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Create asynchronous Grunt tasks using Promises.

Getting Started

This package requires Node.js ^0.12. This package requires Grunt ^0.4.5.

If you haven't used Grunt before, be sure to check out the Getting Started guide, as it explains how to create a Gruntfile as well as install and use Grunt plugins. Once you're familiar with that process, you may install this plugin with this command:


npm install grunt-promise --save-dev

Supported NPM Promise Packages

Below are a list of supported NPM modules that implement Promise APIs. The goal of this plugin is to abstract the Grunt integration so it does not limit or assume how one creates or consumes the Promises in a Grunt task; it merely facilitates communication.

By default, this plugin will attempt to automatically detect if one of the NPM modules below is already installed (order of appearance). If no NPM module is detected, it defaults to using the native Promise object.

Note: This plugin does NOT depend on any Promise based NPM modules.

You, of course, are not limited in using any of these modules, they are simply supported "out-of-the-box". For customization and other Promise solutions, see below.

Basic Usage

Require the plugin's NPM module at the top and call the using method with the name of the Promise module you wish to use. If no module is specified, it will attempt to load the first available Promise object in environment. You can use this Promise object to create new Promises, see example below.

// Gruntfile.js
var Promise = require('grunt-promise').using('bluebird');

module.exports = function (grunt) {
  // Continue your grunt initialization as normal.

Highly Recommended - Always specify an NPM module

It is highly recommended that you are always explicit when loading a Promise object via this plugin to avoid confusion and any randomness if/when other NPM modules may depend on a Promise library different from what you are expecting.

There are several ways to specify which Promise object will be returned from this plugin:

  1. Pass a NPM package name when loading the Promise object. This can either be a string or a function that returns a string. It will automatically require the module if not already loaded:

    var Promise = require('grunt-promise').using('an-npm-promise-module');


    var Promise = require('grunt-promise').using(function () {
      return 'an-npm-promise-module';
  2. Pass an existing module (or create a new one). This must be a function that either creates a "thenable" Promise object or a plain object that has exported this constructor to a "Promise" method (e.g. module.exports.Promise):

    var promiseModule = require('an-npm-promise-module');
    var Promise = require('grunt-promise').using(promiseModule);


    var Promise = require('grunt-promise').using(function () {
      return require('an-npm-promise-module');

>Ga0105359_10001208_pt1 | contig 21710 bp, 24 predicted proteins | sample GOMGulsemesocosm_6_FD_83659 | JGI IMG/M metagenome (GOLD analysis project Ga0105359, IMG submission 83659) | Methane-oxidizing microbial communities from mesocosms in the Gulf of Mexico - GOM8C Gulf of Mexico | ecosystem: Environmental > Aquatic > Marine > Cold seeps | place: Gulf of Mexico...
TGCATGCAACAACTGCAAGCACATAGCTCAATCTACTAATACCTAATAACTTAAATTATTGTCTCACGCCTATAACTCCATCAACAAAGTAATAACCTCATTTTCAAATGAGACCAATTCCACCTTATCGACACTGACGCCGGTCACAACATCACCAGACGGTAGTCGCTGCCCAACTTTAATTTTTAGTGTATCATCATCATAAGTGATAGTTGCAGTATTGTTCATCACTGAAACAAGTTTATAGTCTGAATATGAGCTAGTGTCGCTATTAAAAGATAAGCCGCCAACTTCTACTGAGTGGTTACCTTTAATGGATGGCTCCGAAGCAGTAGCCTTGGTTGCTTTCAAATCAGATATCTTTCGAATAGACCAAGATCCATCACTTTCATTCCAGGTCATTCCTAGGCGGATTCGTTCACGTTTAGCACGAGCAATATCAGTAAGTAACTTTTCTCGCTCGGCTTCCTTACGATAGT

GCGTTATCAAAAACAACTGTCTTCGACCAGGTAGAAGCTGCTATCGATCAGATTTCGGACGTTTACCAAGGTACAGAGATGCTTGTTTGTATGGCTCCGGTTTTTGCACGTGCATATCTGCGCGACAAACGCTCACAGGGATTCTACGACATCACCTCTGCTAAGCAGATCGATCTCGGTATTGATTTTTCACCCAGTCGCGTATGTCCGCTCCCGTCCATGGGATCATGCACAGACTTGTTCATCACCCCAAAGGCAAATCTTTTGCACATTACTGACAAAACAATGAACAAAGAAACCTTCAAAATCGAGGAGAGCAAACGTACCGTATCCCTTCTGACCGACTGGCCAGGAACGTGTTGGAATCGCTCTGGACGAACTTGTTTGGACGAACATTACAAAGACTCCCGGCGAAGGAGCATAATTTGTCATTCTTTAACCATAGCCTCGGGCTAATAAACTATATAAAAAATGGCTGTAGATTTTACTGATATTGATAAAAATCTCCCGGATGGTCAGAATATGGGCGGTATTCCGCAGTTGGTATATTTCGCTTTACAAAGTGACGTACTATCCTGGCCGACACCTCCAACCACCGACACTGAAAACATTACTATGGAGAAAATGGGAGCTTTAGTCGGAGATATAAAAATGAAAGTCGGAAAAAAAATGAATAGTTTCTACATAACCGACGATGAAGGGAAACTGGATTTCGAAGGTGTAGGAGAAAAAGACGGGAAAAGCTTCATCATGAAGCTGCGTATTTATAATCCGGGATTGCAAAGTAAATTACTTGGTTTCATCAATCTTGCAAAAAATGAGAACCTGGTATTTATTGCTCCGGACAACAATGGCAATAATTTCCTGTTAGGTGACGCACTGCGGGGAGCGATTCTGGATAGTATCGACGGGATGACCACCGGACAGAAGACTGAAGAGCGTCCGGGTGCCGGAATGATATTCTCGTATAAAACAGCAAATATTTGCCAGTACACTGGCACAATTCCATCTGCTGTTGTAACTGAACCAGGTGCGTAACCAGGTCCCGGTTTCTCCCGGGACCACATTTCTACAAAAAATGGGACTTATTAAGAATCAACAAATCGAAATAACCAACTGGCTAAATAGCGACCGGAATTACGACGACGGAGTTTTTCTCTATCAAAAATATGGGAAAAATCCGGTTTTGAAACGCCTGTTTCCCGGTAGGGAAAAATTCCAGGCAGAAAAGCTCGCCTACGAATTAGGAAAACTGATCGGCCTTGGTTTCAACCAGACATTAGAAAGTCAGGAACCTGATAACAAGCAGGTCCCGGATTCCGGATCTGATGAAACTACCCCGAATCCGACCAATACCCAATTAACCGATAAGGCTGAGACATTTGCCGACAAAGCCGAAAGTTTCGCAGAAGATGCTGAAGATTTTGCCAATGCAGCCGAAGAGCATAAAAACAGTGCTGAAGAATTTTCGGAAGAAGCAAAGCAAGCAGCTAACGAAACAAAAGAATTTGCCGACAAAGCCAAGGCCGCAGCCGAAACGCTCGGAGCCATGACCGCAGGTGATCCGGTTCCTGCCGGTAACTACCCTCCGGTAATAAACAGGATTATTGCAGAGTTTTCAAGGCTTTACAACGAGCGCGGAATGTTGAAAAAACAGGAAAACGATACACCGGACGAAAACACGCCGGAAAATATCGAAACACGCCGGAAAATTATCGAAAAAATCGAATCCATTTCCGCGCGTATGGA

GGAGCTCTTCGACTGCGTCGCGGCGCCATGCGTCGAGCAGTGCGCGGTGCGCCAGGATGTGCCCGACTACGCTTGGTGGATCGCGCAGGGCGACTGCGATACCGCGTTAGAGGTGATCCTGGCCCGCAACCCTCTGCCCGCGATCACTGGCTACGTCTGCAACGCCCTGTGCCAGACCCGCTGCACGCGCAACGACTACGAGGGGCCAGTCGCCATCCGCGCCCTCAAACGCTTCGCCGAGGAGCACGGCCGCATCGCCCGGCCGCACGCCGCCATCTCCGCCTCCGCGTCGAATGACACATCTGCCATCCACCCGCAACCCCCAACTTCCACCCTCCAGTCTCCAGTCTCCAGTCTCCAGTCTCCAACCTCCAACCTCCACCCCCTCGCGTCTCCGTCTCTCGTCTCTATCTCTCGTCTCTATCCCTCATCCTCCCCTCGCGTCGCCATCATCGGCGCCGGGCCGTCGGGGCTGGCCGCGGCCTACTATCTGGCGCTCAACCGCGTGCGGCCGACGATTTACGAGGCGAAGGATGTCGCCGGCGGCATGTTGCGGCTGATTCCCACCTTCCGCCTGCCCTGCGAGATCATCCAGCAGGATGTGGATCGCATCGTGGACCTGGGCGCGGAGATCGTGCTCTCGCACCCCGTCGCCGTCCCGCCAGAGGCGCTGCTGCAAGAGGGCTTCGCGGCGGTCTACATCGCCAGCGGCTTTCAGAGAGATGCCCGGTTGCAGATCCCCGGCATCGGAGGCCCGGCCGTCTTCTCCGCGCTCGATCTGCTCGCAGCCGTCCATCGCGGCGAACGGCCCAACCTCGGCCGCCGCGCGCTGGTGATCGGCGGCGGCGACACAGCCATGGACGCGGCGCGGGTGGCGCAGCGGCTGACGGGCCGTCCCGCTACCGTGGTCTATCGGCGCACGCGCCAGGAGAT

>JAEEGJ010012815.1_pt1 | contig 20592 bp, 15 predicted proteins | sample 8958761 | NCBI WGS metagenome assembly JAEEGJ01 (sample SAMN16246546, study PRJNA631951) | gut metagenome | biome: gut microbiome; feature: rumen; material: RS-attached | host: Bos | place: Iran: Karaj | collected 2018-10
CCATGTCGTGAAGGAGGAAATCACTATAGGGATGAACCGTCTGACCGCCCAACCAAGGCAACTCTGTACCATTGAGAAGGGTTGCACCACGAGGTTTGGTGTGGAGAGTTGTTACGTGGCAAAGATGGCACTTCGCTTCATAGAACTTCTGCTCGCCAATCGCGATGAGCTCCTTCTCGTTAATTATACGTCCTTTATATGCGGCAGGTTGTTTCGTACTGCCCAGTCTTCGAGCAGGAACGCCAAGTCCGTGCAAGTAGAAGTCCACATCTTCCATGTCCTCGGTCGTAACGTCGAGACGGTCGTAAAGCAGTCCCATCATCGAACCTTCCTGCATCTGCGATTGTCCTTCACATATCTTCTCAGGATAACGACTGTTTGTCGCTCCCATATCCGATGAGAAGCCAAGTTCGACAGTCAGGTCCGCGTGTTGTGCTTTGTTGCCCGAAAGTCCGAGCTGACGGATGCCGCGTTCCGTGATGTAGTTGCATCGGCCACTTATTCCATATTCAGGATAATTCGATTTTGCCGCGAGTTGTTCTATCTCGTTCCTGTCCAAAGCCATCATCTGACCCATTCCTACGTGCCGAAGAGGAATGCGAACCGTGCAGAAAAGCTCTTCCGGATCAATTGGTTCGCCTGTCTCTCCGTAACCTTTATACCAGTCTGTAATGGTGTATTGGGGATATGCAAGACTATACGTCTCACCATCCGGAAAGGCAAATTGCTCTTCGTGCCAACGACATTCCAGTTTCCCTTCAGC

3. Grunt Option - The following option is available where some use cases may require a little bit of CLI love. In which case, you can use:

    grunt --grunt-promise-library=<module>

    Where <module> is an NPM package module. You may also specify native here.

Available Grunt Methods

This plugin provides two new methods on the main grunt object that help save a little bit of time and whitespace. It's worth noting that you do not have to call this.async() inside these tasks (which is the whole point for this plugin).

  • grunt.registerPromise(name, info, fn) - Normal task
  • grunt.registerMultiPromise(name, info, fn) - Multi task


  • {string} name - The name of the Grunt task to register.
  • {string|function} info - (Optional) Descriptive text explaining what the task does. Shows up on --help. You may omit this argument and replace it with fn instead.
  • {function} fn - (Required) The task function. Remember not to pass in your Promise function directly. Promise resolvers are immediately invoked when they are created. You must wrap the Promise with an anonymous task function instead. The task function must return a Promise or it will fail.


var grunt = require('grunt');
var Promise = require('grunt-promise').using('bluebird');

// Register a promised task (working example).
// @see
grunt.registerPromise('timeout', function () {
  return new Promise(function (resolve) {
    setTimeout(function () {
      resolve('Hello World!');
    }, 1000); // 1 second.

// Register a promised task (workflow example).
grunt.registerPromise('my-promise', function () {
  return promiseReturningFunction()
    .then(function (value) {
      grunt.log.writeln('Value:', value);
    .catch(function (e) {
       // Do something with your errors.
       // It's not entirely necessary to implement this. This plugin
       // already appends the necessary catch/then handlers to properly
       // fail or end the async task.;


Mark Halliwell

Copyright and license

Code and documentation Copyright 2016 Mark Halliwell. Released under the MIT license.

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